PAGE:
Creating a nationwide communications network for first responders has long been a priority, but even though lawmakers have made progress, such a tool could still be years away. Experts say that Congress will likely have to allocate approximately $10 billion more to create the emergency-specific airwaves, The New York Times reports.

Some of the recent progress was on display during Hurricane Sandy, when New York's police and firefighters were able to talk to each other on the same wavelength by using cell phone technology. While it worked reasonably well during Sandy, using a commercial service provider could be unreliable in other emergencies.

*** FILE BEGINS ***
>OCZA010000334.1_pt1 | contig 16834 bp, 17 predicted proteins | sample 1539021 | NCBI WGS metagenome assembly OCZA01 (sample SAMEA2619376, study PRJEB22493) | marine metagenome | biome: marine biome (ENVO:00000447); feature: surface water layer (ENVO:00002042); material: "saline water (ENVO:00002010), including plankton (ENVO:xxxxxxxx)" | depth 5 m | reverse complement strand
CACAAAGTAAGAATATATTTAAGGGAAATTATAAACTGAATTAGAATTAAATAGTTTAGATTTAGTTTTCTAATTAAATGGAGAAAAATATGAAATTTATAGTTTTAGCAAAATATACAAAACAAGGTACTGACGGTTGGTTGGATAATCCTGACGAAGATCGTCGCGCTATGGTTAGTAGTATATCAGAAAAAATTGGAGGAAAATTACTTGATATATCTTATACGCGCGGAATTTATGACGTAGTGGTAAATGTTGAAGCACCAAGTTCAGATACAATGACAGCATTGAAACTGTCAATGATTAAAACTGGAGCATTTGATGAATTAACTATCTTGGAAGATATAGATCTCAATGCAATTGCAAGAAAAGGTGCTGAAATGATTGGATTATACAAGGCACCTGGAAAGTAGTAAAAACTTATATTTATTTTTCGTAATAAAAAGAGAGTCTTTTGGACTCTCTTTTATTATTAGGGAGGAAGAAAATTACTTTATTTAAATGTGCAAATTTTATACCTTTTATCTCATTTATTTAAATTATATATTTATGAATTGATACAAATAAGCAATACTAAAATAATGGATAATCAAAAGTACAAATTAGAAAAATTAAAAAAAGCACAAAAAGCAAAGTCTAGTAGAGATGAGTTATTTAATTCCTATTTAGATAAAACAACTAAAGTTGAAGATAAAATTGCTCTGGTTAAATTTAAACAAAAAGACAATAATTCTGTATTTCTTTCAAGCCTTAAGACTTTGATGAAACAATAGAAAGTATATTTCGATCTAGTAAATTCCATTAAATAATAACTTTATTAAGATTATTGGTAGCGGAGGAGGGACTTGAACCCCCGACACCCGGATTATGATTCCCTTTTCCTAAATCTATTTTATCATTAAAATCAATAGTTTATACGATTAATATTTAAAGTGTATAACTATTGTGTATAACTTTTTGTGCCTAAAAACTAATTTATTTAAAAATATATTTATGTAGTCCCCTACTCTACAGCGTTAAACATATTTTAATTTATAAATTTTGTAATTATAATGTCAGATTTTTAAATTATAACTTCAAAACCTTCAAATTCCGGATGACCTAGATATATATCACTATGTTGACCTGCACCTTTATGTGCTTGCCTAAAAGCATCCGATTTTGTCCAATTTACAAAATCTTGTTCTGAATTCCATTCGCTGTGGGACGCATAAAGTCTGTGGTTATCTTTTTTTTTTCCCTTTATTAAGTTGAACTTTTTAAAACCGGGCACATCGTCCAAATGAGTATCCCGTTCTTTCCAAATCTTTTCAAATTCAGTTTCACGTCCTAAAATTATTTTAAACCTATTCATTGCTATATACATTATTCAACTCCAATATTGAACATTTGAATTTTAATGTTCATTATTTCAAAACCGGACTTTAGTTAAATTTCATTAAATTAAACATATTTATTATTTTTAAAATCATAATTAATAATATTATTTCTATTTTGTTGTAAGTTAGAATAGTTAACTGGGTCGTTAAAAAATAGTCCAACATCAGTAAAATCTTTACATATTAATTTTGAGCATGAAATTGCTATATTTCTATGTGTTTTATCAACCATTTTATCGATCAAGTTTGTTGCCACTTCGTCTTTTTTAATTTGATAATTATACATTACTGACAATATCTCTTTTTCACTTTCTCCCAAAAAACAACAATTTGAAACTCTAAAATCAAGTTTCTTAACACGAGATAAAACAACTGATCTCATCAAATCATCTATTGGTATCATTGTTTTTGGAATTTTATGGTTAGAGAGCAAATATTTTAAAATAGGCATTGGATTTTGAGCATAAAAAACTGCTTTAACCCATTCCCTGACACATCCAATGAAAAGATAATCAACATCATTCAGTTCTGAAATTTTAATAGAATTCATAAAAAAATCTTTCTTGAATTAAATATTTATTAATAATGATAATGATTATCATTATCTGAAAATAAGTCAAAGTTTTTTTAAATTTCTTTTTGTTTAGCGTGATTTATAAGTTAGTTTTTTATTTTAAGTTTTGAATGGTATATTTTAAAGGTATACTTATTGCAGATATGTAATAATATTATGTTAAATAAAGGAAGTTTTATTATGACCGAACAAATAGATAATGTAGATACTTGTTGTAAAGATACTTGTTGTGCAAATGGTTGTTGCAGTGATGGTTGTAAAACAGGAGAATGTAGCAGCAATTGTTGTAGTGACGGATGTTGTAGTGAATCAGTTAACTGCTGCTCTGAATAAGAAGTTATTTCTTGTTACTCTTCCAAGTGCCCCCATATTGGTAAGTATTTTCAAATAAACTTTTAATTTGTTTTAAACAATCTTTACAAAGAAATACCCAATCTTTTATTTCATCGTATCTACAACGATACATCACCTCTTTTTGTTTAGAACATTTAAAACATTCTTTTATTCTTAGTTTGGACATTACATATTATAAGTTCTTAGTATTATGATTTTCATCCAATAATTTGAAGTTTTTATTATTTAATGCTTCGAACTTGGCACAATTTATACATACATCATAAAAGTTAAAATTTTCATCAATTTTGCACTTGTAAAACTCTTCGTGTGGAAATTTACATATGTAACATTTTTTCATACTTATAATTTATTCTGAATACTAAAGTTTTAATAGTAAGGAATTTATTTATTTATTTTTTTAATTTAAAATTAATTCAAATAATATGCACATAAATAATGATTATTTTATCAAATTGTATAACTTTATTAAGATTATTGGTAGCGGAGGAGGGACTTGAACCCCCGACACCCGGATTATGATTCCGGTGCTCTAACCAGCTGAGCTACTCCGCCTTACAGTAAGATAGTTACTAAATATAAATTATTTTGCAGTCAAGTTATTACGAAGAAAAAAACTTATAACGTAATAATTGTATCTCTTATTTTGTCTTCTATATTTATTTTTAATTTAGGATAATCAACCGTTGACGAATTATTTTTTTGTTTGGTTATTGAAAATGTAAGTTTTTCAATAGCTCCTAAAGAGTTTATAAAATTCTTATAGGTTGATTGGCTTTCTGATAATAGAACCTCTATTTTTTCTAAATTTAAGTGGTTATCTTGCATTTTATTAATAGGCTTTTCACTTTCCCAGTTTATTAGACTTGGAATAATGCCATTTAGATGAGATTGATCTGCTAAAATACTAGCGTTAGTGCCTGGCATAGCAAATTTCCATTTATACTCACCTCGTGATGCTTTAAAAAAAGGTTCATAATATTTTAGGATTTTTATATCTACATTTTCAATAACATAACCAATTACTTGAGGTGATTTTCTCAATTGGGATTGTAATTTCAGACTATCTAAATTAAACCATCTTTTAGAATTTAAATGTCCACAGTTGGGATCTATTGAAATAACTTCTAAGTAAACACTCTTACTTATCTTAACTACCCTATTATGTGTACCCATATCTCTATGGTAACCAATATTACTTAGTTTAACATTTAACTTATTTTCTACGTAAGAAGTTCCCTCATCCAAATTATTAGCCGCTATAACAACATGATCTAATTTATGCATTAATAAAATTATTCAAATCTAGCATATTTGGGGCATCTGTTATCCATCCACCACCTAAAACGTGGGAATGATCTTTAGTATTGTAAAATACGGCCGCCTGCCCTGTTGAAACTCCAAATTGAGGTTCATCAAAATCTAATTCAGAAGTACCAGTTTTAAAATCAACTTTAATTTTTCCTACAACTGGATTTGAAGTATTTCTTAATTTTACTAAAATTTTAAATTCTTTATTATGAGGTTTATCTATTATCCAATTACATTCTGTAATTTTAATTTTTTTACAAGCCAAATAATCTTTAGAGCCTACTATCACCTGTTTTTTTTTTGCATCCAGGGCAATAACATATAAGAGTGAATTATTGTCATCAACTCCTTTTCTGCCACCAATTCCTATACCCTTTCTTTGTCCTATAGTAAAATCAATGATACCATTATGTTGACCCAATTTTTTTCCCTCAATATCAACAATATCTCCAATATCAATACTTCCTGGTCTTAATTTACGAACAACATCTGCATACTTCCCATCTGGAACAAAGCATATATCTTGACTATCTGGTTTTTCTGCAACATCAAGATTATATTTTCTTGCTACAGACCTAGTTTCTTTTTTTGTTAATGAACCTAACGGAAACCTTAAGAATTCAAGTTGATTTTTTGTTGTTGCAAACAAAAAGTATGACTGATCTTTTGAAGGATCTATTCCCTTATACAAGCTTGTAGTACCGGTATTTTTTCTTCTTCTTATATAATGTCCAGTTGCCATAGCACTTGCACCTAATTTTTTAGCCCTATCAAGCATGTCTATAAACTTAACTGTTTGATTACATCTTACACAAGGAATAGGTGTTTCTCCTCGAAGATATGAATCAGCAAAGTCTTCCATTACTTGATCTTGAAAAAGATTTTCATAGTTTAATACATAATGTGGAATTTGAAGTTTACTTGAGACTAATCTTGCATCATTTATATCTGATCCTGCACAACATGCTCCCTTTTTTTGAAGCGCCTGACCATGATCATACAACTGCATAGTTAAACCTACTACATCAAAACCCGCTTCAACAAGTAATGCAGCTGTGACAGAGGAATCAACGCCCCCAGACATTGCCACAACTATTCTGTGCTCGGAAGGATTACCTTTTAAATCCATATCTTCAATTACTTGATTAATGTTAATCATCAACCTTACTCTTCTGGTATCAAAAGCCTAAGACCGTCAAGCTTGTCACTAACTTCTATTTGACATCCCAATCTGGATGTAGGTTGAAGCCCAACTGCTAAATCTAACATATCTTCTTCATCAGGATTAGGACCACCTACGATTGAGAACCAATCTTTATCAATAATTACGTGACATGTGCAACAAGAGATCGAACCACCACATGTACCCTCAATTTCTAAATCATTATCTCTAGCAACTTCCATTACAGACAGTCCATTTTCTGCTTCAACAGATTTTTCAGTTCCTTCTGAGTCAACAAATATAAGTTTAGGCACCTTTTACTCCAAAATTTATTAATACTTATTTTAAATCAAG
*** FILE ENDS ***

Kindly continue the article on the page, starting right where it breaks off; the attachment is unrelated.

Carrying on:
"They clearly saw the difference between the performance of commercial and public safety networks," Charles F. Dowd, a deputy chief who oversees the New York Police Department’s communications division, told the Times. "They knew the new system cannot be built to commercial standards. It has to be at a higher level of redundancy and survivability."

The need for a nationwide network has frequently come up since communications breakdowns led to confusion on September 11 and during Hurricane Katrina four years later.